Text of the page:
Freedom in Christ

The gap between the daily experience of most Christians and the potential experience of Christians is so great that it poses a bit of a puzzle. Aside from lamenting it, is there anything we can do to rectify it? Neil Anderson has developed what is probably the most advanced model available for helping believers experience the fullness of who they are called to be in Christ:

  1. Breaking alliance with the demonic realm and it’s many inroads
  2. Renouncing Lies
  3. Forgiving
  4. Dealing with Rebellion
  5. Dealing with Pride
  6. Breaking bondage patterns
  7. Renouncing curses and ancesteral connections
  8. Staying Free

This idea is not new. It grew out of the early Charismatic deliverance ministers like Francic MacNutt, Don Basham, and Derek Prince. This in turn, I think was a development from Penteocostal and Holiness ideals of conversion. I think a process of this nature is very important and helpful, and that people like Anderson have taken a huge and important step forward, but that we need still another generation of ideas to come forward in this area. Anderson’s process has really great components, but it would work better if more tightly organized and patterned after the model of Biblical salvation. Secondly, his process emphasizes what you already are in Christ, whereas I see faith playing a larger role throughout the process. Here is a proposal with a mapping to Anderson’s steps in brackets:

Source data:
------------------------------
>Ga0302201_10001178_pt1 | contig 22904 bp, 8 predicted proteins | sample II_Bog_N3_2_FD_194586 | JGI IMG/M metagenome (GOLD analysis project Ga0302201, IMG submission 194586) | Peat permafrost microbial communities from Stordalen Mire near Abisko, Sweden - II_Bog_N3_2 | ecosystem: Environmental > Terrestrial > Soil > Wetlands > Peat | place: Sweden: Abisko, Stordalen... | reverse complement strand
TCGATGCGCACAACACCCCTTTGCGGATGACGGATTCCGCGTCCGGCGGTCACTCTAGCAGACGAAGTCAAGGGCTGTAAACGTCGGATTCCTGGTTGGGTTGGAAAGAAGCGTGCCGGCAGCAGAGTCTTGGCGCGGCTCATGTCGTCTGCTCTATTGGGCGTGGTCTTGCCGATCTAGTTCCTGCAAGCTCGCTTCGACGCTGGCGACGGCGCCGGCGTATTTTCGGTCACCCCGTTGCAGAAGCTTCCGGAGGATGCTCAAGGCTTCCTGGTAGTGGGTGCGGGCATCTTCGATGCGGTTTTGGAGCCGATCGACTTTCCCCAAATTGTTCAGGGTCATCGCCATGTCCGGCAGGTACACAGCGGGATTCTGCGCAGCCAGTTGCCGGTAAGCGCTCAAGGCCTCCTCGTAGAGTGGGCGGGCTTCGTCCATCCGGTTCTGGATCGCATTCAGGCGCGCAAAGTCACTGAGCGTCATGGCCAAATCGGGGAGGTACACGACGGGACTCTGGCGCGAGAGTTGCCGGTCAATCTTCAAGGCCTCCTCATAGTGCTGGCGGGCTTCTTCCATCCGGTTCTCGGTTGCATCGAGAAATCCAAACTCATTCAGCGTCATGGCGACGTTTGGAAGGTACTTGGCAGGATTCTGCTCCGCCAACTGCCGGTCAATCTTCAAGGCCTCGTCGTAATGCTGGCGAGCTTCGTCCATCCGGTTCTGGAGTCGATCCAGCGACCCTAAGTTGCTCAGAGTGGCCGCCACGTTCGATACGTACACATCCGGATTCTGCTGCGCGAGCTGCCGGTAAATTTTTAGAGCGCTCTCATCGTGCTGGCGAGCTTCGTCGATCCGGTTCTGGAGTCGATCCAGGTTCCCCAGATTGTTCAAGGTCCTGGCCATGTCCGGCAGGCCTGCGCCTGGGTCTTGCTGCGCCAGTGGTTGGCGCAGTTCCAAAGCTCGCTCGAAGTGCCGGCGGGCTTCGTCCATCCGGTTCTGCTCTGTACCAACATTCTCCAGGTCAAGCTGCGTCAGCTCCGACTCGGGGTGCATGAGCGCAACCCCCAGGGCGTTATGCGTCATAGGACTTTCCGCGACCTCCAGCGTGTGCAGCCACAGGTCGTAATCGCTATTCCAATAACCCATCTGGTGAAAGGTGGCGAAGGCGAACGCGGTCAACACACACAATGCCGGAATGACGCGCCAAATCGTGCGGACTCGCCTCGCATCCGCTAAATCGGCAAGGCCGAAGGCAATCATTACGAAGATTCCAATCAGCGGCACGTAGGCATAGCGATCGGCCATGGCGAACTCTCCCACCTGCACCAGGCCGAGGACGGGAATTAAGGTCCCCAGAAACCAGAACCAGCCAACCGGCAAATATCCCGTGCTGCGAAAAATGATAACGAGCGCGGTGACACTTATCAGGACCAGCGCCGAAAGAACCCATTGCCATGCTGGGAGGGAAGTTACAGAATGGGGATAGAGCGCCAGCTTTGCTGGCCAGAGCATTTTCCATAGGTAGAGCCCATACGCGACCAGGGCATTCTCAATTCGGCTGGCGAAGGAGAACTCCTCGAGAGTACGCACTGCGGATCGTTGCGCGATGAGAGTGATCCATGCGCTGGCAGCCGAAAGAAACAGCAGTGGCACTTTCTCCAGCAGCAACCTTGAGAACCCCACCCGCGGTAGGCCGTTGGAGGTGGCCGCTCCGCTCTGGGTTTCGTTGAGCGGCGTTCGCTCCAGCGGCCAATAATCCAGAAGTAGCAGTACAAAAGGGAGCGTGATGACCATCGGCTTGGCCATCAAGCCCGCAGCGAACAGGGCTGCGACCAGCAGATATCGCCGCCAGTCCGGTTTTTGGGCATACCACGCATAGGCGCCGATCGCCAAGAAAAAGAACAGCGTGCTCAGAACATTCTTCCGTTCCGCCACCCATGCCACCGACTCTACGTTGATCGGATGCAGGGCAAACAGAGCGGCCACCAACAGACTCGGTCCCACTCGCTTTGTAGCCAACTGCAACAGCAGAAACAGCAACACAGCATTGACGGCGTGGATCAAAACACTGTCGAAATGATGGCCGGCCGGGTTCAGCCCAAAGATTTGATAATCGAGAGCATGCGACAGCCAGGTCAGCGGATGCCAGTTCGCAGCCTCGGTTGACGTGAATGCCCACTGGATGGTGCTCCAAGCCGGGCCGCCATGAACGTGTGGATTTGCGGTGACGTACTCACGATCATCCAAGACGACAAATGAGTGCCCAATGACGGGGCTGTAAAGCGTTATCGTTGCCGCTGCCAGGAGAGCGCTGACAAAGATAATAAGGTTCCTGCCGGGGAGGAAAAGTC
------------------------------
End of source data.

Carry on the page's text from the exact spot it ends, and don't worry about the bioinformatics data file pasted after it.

1. Surrender to Christ.
  2. Identification and Renunciation of all former allegiances. [1,7]
  3. Renunciation of enslaving lies. (such as views of self, God and others) [2,5]
  4. Repair of Human Relationships. (including repentance and forgiveness) [3,4]
  5. Receving Total Forgiveness and Security.
  6. Encountering the Presence of God.
  7. Baptism in the Holy Spirit.
  8. Physical Healing.
  9. Fighting for Further Freedom. [6,8]
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2 Comments

  1. I appreciate your observation and suggested model. This type of ministry(I believe Anderson calls it ‘Discipleship Counseling’) is needed and I need to engage in it more. I’m sure either model can be effective. I’m a guy that likes resources and a plan laid out. I’d like to see something laid out for your model.
    However, here’s an observation of mine. I don’t see #7 and #8 being strictly in that order, though a good place for both. AND in a Process of faith that’s where I would put them. BUT I would almost maybe, might (visually speaking), put them beside the others in the list. As in these 2 can be obtainable at any point, theologically or practically. Might you plan to add some substance to the model?

    ALSO, I thought of emailing you separately concerning your opinion. I’ve read your comments on the apostolic and prophetic, that’s how I got here to start with.
    I’m a Pentecostal pastor. I’ve had “words” before, some for individuals, some for the church(our church). I sense that there is something good and useful in the prophetic ministry realm, but I don’t know objectively where to start. I know everything out there is not good. I was considering “Suprised by the voice of God” – Deere or something from Bill Hamon. I don’t want flakey or extreme(relative). I’m not interested just in someone’s opinion or their own constructed “theology”, but something biblical founded. Can you offer a good book(s) on the subject?